There is nothing weirder than going to a feature panel at New York Comic Con focusing on a single actor and hearing them talk about… well… nothing. From Ewan McGregor evaluating the relative merits of New York bagels, to David Tennant discussing Shakespeare, to Chris Evans only spending 20 minutes on stage, most of it taken up with talk about his dog, Dodger, the stars really didn’t have much to say. Or, more accurately, they weren’t really allowed to talk about much of anything.
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It’s not just these individuals either. The Our Flag Means Death cast spent an entire hour answering superlative questions, finishing up the panel with a freestyle beatbox/rap by star Rhys Darby, never once saying the words Our Flag Means Death. The cast of Guardians of the Galaxy played “would you rather?” with the moderator. Star Trek did a single screening of next week’s episode of Lower Decks and didn’t announce any news. At least for major networks and actors, the panel vibes of New York Comic Con were entirely off.
It’s not anyone’s fault, really. This is what happens when actors aren’t allowed to talk about what they’re working on, and studios only have executive producers and production designers chatting with the press. These people are interesting, and they have fascinating things to say about their work, but it’s not who people come to NYCC to see, and it’s not what people want to read about afterwards.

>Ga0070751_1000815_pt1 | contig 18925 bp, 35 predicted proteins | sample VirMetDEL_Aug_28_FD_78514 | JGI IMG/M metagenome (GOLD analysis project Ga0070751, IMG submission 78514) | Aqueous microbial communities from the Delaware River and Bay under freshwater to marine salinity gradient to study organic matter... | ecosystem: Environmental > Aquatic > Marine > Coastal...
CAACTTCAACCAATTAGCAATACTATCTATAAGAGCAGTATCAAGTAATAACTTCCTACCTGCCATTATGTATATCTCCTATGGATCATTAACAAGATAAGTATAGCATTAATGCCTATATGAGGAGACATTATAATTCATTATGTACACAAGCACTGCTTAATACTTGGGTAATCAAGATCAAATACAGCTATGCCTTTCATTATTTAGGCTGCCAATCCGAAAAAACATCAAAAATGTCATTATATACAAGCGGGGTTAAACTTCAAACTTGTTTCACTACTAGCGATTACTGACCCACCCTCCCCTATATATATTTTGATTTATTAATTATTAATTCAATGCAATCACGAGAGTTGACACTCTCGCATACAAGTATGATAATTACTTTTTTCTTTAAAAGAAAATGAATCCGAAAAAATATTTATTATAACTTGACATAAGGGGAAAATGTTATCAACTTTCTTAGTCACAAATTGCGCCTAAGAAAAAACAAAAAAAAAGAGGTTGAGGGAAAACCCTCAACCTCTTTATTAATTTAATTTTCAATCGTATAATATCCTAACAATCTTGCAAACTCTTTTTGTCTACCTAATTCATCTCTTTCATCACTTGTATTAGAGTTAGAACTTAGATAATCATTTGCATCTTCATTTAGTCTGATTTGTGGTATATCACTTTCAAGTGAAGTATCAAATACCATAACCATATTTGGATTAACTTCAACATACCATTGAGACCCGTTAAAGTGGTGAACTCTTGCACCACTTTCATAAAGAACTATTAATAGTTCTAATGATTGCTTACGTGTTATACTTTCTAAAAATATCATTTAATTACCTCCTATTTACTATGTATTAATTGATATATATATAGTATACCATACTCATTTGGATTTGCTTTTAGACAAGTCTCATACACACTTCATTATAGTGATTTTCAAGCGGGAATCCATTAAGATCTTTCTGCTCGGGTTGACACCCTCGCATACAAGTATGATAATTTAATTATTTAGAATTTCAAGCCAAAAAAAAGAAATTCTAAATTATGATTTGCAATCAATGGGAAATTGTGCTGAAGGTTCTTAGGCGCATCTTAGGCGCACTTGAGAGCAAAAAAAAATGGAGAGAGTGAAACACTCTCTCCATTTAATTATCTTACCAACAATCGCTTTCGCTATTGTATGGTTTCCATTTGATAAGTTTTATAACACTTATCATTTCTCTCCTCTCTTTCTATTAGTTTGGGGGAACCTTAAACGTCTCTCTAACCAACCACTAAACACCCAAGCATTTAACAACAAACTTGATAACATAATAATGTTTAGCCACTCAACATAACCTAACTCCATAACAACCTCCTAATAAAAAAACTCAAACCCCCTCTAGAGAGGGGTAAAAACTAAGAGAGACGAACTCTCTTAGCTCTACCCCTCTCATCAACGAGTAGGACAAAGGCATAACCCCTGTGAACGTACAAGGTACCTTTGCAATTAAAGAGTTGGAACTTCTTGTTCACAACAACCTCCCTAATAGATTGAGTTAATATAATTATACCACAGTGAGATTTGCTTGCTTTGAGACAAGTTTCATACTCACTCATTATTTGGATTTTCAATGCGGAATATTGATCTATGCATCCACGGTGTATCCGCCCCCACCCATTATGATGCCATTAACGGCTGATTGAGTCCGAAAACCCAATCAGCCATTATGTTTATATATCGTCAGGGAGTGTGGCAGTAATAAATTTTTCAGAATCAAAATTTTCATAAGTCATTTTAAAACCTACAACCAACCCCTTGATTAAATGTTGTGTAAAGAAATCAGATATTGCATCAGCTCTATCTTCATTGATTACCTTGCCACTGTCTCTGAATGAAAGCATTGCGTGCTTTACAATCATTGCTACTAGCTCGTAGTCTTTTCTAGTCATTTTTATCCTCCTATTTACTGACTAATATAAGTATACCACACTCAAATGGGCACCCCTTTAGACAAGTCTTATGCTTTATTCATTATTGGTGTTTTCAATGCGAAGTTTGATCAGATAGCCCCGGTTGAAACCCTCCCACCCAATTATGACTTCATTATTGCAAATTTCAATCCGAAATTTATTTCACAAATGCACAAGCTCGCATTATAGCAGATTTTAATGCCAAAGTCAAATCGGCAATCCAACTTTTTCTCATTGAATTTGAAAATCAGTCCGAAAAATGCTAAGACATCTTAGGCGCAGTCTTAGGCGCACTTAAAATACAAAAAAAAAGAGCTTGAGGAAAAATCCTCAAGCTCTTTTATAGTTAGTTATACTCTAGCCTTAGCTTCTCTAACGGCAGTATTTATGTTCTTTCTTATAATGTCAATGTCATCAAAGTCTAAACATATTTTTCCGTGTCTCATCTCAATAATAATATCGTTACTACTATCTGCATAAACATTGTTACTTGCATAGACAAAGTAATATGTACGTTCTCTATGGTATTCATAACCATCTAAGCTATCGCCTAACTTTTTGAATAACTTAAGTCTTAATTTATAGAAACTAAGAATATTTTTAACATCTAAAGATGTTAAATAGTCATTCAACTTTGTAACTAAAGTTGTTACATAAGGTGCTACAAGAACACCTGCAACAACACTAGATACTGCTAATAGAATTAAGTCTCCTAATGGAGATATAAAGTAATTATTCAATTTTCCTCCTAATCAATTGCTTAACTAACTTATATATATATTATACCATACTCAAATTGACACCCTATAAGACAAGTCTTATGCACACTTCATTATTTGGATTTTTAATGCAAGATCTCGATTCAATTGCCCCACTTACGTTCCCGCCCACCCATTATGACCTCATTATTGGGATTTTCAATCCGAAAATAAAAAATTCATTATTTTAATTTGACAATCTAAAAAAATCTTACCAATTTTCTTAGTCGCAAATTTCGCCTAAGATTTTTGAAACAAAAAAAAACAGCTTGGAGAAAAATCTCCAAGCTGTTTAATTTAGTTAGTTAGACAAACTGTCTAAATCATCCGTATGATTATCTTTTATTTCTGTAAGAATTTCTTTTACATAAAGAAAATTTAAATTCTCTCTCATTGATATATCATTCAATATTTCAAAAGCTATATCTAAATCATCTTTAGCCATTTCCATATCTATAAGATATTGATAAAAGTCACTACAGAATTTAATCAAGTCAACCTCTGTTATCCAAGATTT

AMC was the only major studio that was able to do anything significant. With a full slate of previews and teasers alongside an early showing of the Daryl Dixon finale and a panel with star-executive producer Norman Reedus, The Walking Dead walked away the winner. Or, shambled, really. The bar, which was “actors talk about their work,” was pretty low. AMC might have realized that waiting for the AMPTP to sign a fair contract was a losing game, and decided early on not to hold its breath. The Walking Dead has been a part of comic cons for over a decade. It would have been a shame to let corporate greed break the streak.
But despite all the weirdness, there were still some good things going on outside of the big stages. The cosplays were incredible—NYCC seems to love iterations and creative interpretation, and this year fans turned out. The fan events were also great; I went to a very charming meetup for fans of Izzy Hands and came away with washi tape, three pins, two temporary tattoos, and having signed a petition to renew as a crew. There was also a medium winner: comic books. Both DC and Marvel made big announcements about the books and arcs that are upcoming from their imprints. Despite this, even comics had their fair share of “what the fuck is happening?” floating around.